Second, biblical teaching on original sin and depravity are comprehensive in scope; no component of our minds/hearts/lives is unaffected by the leaven of lust. Since Scripture locates all human desires in antithetical terms, where the desires of the Spirit oppose the desires of the “flesh,” we must recognize that all types of desire are corrupted by sin, and all types of desire are corrected by the Spirit. Westminster Confession of Faith 6:2 spells original sin out clearly, “By this sin they fell from their original righteousness and communion with God, and so became dead in sin, and wholly defiled in all parts of faculties and soul and body” (my emphasis).

Biblical psychology does not allot for a category of human desires untouched by depravity, any more than a category of redeemed desires that are not to be fully sanctified by the Holy Spirit. As biblical hamartiology and soteriology affirm, no corner of our human hearts escapes the corruption of sin; the gospel combats, overwhelms, and sanctifies every cell of our souls. Even if for some reason we were to find it helpful to parse varying types of desires (e.g., eros and philia), let us not forget that all of our desires require gospel correction, a radical transformation by the Holy Spirit of Truth. Platonic affection requires the recalibration of gospel grace as much as erotic love.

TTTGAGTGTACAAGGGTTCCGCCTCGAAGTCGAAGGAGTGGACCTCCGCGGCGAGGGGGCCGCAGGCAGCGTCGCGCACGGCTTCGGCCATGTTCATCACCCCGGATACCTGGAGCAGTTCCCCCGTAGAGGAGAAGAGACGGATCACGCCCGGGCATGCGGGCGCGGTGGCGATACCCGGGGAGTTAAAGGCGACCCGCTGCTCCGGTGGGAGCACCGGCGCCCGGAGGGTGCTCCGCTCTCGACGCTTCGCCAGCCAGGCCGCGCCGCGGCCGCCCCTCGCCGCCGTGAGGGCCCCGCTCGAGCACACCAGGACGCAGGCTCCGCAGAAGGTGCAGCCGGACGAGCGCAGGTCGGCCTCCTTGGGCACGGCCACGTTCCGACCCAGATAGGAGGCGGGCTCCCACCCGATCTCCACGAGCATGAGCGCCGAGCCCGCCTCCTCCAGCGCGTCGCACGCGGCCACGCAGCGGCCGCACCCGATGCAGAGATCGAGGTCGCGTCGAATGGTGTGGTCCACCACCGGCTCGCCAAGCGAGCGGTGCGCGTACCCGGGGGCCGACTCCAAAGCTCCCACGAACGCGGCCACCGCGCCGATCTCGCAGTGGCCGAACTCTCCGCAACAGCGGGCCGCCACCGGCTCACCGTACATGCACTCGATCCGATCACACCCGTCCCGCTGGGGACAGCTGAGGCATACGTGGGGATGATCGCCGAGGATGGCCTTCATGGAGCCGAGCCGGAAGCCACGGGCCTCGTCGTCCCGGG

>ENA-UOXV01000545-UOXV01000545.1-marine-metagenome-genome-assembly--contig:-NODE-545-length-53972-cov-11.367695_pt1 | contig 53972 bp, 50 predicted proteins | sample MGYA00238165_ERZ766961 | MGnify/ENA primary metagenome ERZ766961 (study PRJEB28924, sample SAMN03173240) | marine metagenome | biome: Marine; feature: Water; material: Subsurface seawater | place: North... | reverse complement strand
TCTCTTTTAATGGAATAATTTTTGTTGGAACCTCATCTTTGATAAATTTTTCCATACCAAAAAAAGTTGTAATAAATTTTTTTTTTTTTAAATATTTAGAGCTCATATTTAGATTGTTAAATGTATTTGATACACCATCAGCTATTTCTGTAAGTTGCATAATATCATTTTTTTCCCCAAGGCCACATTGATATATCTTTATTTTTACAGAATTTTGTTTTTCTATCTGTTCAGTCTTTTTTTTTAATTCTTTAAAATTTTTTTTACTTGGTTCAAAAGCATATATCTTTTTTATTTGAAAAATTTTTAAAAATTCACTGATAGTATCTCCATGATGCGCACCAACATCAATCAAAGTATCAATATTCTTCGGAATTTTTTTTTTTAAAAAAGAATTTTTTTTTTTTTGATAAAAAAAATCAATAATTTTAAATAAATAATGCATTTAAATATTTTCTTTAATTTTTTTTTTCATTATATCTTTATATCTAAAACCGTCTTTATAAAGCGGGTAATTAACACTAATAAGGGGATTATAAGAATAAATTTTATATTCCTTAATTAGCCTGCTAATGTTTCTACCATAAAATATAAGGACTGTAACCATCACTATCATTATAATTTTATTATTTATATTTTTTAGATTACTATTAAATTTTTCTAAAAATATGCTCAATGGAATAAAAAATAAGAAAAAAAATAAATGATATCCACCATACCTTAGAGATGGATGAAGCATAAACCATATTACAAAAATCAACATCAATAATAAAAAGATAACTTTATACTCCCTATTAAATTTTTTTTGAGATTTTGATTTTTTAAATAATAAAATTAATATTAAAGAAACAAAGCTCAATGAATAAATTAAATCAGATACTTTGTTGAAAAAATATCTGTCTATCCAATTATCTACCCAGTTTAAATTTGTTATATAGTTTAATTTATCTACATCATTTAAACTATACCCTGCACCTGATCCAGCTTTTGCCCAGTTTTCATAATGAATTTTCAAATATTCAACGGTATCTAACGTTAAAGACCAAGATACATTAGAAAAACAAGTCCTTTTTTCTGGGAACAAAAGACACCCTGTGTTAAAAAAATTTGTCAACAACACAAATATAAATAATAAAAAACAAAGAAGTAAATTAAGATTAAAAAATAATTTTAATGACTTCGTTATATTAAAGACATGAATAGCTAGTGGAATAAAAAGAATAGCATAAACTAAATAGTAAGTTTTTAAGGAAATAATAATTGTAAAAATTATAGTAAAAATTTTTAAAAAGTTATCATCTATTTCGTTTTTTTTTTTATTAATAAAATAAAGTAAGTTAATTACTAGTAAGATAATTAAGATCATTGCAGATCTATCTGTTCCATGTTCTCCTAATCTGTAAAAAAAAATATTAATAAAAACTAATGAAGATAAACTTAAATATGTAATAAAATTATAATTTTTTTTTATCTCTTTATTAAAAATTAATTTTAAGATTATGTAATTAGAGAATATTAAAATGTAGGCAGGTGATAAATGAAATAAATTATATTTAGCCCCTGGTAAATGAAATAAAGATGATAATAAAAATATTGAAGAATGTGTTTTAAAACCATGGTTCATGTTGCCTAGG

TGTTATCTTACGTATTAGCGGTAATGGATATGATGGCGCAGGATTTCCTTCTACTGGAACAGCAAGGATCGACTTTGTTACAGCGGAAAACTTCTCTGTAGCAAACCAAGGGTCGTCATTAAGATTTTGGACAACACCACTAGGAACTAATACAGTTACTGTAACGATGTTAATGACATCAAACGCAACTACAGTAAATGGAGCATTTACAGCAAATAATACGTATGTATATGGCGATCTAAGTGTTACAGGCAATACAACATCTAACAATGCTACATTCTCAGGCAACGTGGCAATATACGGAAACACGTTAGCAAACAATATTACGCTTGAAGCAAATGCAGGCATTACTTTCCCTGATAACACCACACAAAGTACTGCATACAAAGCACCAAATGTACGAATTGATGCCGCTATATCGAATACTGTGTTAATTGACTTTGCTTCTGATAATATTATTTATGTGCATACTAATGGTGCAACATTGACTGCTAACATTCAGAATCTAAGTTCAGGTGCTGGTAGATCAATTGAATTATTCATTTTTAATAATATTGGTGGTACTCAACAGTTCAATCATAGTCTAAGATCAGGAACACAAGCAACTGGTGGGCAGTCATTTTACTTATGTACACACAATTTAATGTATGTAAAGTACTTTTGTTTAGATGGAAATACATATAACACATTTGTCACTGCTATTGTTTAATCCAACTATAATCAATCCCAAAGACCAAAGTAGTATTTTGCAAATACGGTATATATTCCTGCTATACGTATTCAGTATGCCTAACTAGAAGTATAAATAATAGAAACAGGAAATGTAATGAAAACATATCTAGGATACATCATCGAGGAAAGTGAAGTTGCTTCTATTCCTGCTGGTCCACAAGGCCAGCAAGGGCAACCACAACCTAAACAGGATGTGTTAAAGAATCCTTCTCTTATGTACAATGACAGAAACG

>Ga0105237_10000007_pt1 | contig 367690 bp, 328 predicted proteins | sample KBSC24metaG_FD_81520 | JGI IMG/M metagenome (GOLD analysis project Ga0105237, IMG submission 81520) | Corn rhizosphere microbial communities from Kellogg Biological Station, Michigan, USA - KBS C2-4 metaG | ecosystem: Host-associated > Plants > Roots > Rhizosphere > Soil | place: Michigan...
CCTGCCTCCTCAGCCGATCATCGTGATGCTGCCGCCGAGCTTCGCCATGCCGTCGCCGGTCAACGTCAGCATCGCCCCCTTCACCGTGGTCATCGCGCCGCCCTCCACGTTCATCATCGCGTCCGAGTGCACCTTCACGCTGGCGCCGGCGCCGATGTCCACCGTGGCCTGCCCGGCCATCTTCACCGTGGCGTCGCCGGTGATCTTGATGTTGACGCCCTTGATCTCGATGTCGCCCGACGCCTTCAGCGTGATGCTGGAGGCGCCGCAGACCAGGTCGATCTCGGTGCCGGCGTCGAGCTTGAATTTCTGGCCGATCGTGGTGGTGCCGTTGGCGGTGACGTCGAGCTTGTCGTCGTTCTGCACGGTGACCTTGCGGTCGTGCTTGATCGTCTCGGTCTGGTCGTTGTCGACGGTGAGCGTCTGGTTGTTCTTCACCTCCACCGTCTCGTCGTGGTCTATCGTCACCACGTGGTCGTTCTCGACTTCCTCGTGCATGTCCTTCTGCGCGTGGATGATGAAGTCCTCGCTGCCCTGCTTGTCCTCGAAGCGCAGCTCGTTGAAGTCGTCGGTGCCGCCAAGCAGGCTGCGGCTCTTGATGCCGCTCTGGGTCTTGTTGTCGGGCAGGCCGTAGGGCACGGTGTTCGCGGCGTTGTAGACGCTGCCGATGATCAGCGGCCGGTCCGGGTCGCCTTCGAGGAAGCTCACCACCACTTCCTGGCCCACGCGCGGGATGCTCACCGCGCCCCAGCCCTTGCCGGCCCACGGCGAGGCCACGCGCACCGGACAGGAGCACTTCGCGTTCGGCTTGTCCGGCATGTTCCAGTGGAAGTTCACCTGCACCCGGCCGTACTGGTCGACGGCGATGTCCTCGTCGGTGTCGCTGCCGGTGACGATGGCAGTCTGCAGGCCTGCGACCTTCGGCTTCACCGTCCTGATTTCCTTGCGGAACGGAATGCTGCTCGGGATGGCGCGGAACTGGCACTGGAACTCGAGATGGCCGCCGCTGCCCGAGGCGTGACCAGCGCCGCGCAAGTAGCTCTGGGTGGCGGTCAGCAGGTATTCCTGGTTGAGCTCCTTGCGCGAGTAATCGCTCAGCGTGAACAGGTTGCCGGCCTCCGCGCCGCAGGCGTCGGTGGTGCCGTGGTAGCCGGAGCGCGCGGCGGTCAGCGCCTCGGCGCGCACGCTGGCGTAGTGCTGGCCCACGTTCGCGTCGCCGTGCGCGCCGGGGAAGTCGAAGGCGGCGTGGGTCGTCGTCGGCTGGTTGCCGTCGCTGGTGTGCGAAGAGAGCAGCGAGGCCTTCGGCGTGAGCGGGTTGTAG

In the popular redefinitions we face inexorable difficulties. When I define my own desires as weakness or simply “who I am” when Scripture views them as sin, I justify my own evil. Such re-conception of desires effectively pushes my desires outside the scope of redeeming grace, making Christ’s work less than efficacious. His power reigns over some sins, but not others. The good news becomes terrible news, for without his comprehensive power over our hearts, we remain in our sins and our sinful desires. Ultimately such redefinitions poison both the Law of God and the gospel of Christ Jesus. And as believers in this imposter gospel which emasculates the power of the resurrection, we are, as the Apostle Paul put it, the most to be pitied.

In short, the act of imposing an artificial categorization about our desires comes without biblical warrant and even militates against the gospel. The work and results of such a framework are sinful. Moreover, the very desire to isolate and justify certain desires exposes the comprehensive effects of sin. Artificial categories imposed actually turn us into antinomians—we oppose the law of God. These desires themselves demand particular repentance.